6 Strategies to Combat the Great Resignation

6 Strategies to Combat the Great Resignation

COVID-19 has led to the Great Resignation — millions of people, from frontline workers to senior executives, voluntarily quitting their jobs. Looking forward, 23% of employed Americans plan to resign by November 2022, with the majority of those employees (70%) planning to resign by the end of February 2022.

Causes of the Great Resignation

Anthony Klotz, an associate professor at Texas A&M University credited with coining the term the “Great Resignation,” attributes the departures to four main causes:

  • Backlog of employees who wanted to resign before the pandemic but held on a bit longer
  • Burnout, especially among frontline workers
  • "Pandemic epiphanies" in which people experienced major shifts in identity and purpose that led them to pursue new careers or start their own businesses
  • An aversion to returning to offices after a year or more of working remotely

Even employees who are staying in their jobs are now feeling empowered to request additional compensation, both salary and benefits, as well as more accommodating working conditions, such as remote work and flexible schedules.

Strategies to Combat the Great Resignation

1. Understand how employees’ needs, priorities and expectations have changed.

Businesses are increasingly requesting, in some cases requiring, employees to return to the workplace. However, employers must understand that employees’ lives have changed substantially since the onset of COVID; they’ve been homeschooling children, started a side business, taken on large home projects and, in general, have a new daily routine. With these changes have come new needs, priorities and expectations; therefore, it’s critical for managers to speak with each employee to understand what those are and then do whatever is possible to accommodate them. These accommodations in combination with demonstrating that your organization cares about their unique life situations are key to countering the effects of the Great Resignation.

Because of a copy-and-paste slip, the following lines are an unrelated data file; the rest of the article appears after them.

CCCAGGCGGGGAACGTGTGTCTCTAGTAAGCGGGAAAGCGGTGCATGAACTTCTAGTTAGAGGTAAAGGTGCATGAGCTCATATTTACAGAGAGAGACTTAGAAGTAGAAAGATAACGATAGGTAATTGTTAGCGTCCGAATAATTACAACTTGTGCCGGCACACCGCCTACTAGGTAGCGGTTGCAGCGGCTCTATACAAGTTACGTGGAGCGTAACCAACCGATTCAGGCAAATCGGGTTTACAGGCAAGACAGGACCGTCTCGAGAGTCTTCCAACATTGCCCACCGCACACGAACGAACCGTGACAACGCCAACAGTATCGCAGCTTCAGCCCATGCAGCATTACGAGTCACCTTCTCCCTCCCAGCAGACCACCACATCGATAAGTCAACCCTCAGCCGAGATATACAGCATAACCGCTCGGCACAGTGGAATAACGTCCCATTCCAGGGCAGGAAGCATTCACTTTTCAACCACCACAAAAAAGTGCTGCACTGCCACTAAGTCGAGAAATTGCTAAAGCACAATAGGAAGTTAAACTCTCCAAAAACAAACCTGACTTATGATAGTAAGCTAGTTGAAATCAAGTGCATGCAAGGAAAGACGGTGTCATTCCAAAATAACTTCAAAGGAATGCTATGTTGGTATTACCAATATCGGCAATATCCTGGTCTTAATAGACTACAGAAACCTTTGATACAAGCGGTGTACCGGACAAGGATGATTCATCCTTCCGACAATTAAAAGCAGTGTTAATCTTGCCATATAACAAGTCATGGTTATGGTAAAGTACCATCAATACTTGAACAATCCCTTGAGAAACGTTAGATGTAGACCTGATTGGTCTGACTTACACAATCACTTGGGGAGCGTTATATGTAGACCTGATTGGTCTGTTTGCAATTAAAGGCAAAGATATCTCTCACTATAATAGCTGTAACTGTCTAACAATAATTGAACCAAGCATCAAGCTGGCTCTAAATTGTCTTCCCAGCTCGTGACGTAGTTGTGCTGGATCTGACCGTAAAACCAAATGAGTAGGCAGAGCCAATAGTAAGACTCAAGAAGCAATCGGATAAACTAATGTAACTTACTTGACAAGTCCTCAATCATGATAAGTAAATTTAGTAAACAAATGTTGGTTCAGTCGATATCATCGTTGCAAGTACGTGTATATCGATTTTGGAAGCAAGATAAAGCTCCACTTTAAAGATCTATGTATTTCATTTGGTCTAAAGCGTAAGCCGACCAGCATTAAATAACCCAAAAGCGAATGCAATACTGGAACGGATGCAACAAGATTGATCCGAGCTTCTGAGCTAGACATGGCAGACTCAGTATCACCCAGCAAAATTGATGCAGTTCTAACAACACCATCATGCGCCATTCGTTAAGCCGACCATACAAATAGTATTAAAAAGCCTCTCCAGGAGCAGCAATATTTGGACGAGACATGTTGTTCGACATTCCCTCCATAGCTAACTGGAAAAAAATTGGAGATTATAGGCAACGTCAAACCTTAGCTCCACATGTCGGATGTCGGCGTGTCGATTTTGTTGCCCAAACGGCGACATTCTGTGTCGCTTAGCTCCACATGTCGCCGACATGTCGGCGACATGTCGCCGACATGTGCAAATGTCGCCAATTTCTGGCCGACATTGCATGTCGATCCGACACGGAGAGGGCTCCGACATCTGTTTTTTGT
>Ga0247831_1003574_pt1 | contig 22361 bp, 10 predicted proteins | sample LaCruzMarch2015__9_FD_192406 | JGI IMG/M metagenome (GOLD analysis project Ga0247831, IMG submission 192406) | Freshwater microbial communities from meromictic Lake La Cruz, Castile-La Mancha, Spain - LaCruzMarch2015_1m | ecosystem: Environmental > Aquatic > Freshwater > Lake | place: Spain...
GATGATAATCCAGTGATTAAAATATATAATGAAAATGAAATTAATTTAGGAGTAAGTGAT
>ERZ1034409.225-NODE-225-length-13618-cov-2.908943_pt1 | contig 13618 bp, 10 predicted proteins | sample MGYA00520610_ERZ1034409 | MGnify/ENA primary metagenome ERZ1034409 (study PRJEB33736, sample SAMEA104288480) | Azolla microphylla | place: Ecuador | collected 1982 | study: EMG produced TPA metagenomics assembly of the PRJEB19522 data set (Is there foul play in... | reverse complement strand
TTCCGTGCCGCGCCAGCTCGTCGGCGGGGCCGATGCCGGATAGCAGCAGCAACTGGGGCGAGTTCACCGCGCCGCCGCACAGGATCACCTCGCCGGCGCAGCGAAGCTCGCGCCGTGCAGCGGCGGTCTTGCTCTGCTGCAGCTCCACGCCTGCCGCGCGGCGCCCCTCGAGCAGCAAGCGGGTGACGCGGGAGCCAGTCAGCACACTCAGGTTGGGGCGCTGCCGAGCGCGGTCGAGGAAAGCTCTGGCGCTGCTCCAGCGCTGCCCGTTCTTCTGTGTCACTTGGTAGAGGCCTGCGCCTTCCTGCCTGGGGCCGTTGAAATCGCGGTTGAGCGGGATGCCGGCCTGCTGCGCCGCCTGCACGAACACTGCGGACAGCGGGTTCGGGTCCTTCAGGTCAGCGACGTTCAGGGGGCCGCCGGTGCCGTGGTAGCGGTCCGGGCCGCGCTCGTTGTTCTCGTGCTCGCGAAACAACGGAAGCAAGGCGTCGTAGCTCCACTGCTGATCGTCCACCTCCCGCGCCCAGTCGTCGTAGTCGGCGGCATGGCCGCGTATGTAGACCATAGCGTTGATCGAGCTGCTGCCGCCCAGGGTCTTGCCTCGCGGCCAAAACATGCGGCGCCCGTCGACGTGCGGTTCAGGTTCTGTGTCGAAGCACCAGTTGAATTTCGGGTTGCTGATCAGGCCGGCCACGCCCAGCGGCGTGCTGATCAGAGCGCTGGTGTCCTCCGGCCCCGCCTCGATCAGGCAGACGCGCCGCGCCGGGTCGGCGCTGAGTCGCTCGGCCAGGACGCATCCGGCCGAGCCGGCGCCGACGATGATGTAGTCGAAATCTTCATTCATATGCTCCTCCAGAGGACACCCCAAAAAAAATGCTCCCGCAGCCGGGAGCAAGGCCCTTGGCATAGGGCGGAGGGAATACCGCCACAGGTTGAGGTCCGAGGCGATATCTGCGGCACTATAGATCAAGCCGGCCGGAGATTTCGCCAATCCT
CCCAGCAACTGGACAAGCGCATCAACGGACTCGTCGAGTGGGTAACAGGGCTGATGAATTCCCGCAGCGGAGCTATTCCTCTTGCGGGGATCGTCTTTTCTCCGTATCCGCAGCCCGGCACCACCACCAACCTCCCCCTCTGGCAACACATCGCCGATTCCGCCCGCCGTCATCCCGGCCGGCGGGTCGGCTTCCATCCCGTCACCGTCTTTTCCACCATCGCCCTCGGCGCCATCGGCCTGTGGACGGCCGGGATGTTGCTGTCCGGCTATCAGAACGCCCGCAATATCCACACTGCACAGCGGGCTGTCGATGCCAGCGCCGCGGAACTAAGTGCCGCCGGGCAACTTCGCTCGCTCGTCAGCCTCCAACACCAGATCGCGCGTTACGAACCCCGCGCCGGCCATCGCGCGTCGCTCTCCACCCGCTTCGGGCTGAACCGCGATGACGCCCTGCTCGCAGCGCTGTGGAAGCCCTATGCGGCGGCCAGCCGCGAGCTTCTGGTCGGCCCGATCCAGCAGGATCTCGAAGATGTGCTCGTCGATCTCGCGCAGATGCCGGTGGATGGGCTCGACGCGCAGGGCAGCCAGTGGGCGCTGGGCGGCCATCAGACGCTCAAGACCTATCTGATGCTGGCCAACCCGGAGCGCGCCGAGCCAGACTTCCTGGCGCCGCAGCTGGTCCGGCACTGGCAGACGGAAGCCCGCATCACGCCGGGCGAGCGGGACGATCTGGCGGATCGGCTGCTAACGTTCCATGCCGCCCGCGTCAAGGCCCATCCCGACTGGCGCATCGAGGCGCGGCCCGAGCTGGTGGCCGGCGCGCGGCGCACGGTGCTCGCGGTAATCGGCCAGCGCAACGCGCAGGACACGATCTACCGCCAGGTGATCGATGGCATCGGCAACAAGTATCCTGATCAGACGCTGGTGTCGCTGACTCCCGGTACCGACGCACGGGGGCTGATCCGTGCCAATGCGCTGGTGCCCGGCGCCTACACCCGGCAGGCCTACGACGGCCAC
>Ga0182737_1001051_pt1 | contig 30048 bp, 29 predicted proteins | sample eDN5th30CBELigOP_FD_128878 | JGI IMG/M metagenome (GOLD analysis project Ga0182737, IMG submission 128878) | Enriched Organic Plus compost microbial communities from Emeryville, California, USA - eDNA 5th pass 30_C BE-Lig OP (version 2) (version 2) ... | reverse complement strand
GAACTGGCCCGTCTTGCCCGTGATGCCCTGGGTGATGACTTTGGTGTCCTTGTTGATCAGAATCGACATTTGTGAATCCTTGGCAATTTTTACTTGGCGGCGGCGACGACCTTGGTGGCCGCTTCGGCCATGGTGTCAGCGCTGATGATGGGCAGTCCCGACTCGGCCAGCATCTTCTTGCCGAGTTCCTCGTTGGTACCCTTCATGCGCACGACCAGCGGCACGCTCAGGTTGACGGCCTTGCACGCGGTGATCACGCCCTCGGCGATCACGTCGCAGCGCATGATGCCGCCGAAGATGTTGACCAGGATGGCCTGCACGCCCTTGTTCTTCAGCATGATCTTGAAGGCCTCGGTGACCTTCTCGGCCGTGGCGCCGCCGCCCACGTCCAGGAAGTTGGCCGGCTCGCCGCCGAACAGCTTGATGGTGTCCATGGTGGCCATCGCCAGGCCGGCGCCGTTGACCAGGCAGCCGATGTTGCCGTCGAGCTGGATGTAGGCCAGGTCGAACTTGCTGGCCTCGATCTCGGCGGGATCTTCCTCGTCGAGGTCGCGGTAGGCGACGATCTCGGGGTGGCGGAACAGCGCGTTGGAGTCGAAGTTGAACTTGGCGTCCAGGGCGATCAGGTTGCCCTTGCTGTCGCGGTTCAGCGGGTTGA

2. Address employee burnout.

A first step in preventing burnout is to create a supportive environment. Take a hard look at your culture — is it one where employees feel valued and cared for? One where they feel comfortable asking for help? One way of showing compassion is through your communication efforts. Consider positive notes of recognition and encouragement that come directly from senior leaders and direct managers. Regularly ask employees how they’re doing and about their workload so you can make adjustments and offer additional support as needed.

Additionally, encourage self-care. At a minimum, managers should encourage the use of PTO and other benefits. Regularly remind employees of resources, such as an Employee Assistance Program (EAP), that are available to assist them. EAPs are typically underutilized, so be sure to incorporate regular promotion into your overall communications strategy.

3. Boost workplace wellbeing.

While providing opportunities for employees to get active, like offering virtual or in-person fitness classes, is great, understand that employee wellbeing encompasses much more than physical health. It’s also mental wellbeing, feeling financially secure, having healthy, supportive relationships and having a sense of purpose. Try to schedule virtual or in person coffee meet-ups and team-building activities to help promote connectivity. Professional or personal development can be a great way to boost wellbeing, as well. Topics to consider include financial planning, boundary setting and building resiliency. Remind employees of your company’s vision and mission and how each individual contributes to its success.

To see a significant return on investment, consider implementing a comprehensive employee wellbeing program. Not only do you get a happier and more engaged staff, but you also attract better talent to your company.

4. Enhance the employee experience.